Similarly, the Kansas Supreme Court has set out “four guiding factors” in determining whether convictions arise from the same conduct, which we believe consolidate the relevant factors set forth by the Rambert Court with the factors this Court has previously used in indecent liberties cases where no sexual act is at issue:
(1) whether the acts occur at or near the same time; (2) whether the acts occur at the same location; (3) whether there is a causal relationship between the acts, in particular whether there was an intervening event; and (4) whether there is a fresh impulse motivating some of the conduct….
We therefore adopt these four factors annunciated in Sellers with respect to our analytical framework for indecent liberties offenses involving multiple, non-sexual acts….
Here, viewing the evidence in the light most favorable to the State, Defendant kissed Jocelyn on her neck, leaving bruising, when they were outside of the van. Shortly thereafter, Defendant and Jocelyn climbed into the van, where they remained for up to forty-five minutes. In the van, they talked, cuddled, and kissed twice on the mouth—the two kisses occurring within a timeframe of fifteen minutes or less. Based on this evidence, the acts of Defendant kissing Jocelyn on the neck and kissing Jocelyn on the mouth occurred in two separate locations.
After Defendant got into the van, Defendant had an opportunity to consider his conduct—and leave the scene—yet chose to kiss Jocelyn again. Like the defendant in Sellers, Defendant made a conscious decision—after an intervening event, i.e., relocating inside the private area of the van—to take indecent liberties again. Thus, there is substantial evidence to support one count of indecent liberties based on kissing outside the van and one count of indecent liberties based on kissing inside the van.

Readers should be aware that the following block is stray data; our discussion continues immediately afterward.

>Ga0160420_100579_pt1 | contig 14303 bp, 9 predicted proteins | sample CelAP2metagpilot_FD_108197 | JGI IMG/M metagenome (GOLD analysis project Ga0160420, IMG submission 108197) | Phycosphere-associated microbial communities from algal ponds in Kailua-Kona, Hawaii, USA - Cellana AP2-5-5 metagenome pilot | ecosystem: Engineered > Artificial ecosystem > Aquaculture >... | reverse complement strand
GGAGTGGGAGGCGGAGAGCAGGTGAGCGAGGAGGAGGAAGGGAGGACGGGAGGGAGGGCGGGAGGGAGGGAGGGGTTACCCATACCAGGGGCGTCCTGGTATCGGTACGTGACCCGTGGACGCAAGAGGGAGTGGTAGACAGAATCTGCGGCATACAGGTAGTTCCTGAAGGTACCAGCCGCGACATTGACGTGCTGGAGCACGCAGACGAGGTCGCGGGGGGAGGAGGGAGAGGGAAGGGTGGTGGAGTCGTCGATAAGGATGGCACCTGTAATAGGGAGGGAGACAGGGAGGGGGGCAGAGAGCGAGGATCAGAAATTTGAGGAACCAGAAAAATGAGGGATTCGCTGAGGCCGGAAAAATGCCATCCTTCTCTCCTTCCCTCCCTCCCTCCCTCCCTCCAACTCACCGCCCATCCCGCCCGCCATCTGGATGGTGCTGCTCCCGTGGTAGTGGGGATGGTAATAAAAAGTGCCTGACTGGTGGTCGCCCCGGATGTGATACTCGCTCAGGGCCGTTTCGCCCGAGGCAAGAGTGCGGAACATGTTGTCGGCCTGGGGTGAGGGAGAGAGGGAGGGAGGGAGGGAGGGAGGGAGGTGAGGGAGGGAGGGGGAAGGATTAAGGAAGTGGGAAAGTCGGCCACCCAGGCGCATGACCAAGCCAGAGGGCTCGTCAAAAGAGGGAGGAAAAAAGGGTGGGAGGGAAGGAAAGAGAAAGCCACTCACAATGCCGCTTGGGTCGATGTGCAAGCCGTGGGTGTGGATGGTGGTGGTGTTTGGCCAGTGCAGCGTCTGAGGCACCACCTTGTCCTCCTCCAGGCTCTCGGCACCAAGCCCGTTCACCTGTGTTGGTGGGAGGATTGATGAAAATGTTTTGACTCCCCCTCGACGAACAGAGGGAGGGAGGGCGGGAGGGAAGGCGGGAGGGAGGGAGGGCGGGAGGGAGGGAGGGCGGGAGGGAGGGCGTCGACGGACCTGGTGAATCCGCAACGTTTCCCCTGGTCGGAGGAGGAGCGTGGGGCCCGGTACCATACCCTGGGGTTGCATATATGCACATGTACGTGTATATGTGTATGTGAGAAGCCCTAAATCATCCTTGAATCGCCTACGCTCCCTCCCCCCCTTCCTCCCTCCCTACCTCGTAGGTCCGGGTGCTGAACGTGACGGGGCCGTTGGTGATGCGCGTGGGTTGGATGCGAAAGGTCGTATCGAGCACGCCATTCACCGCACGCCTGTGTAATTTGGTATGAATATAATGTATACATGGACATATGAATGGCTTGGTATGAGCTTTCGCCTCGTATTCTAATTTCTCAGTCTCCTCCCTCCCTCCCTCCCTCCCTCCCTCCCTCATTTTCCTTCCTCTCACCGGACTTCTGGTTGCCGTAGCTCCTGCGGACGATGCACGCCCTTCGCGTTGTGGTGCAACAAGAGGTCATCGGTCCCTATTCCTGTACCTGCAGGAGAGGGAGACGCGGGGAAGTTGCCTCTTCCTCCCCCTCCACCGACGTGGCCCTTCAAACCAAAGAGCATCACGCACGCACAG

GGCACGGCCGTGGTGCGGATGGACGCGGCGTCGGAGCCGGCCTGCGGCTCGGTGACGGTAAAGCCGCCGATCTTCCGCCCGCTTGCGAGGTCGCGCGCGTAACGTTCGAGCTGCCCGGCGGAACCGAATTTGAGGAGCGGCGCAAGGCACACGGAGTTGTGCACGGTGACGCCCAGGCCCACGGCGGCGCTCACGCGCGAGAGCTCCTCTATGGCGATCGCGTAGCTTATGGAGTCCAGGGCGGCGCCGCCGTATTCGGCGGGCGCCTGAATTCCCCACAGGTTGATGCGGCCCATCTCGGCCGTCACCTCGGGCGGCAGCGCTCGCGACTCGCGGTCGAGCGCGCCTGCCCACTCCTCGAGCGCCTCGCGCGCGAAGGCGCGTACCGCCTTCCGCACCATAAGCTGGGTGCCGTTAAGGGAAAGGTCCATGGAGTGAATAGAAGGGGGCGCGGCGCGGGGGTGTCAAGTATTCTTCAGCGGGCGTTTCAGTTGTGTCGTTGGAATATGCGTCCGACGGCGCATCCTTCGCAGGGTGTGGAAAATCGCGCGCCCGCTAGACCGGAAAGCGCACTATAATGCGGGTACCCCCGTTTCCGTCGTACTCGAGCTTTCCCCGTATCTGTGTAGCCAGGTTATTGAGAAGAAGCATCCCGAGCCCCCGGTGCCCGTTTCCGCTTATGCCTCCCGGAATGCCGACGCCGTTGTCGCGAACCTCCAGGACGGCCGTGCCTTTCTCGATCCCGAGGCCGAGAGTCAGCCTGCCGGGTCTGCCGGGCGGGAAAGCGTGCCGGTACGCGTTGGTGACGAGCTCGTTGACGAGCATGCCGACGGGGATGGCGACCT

Nevertheless, because the two kisses that occurred inside the van took place in fifteen minutes or less and were not separated by any intervening act, we conclude these actions by Defendant constituted a single, “continuing offense.” Accordingly, there was not substantial evidence of two counts of indecent liberties with a child occurring inside the van. Therefore, we conclude the trial court erred by denying Defendant’s motions to dismiss as to one charge….
Judge Michael Stading wrote a separate opinion, partly concurring and partly dissenting:
Being bound by [past] decisions of this Court …, I accept as presently authoritative the majority’s position that there is a different analytical path applied to “sexual acts” and “touching” in the context of charges of indecent liberties. This being so, I concur in the majority’s conclusion that the adopted test is imperative to distinguish between multiple acts of touching. However, I would note that panels of this Court and future litigants could benefit from the guidance of our Supreme Court concerning whether the judicially-constructed distinction between “sexual acts” and “touching,” not found in the statute, is appropriate. I respectfully dissent from the ultimate holding of the majority opinion and would find that there are three separate and distinct acts when applying the adopted test….
In the matter before us, in a light most favorable to the State, defendant kissed Jocelyn on her neck outside of the van once and then inside of the van “twice, and it was not back to back.” There was a “break in between” the kisses in the van of “six to seven minutes.” In applying the guiding factors from Sellers to the particular facts presented by this case, I would conclude that the separation of six to seven minutes is distinct in time, permitting defendant to employ his thought process and make a conscious decision to engage in the same act a second time….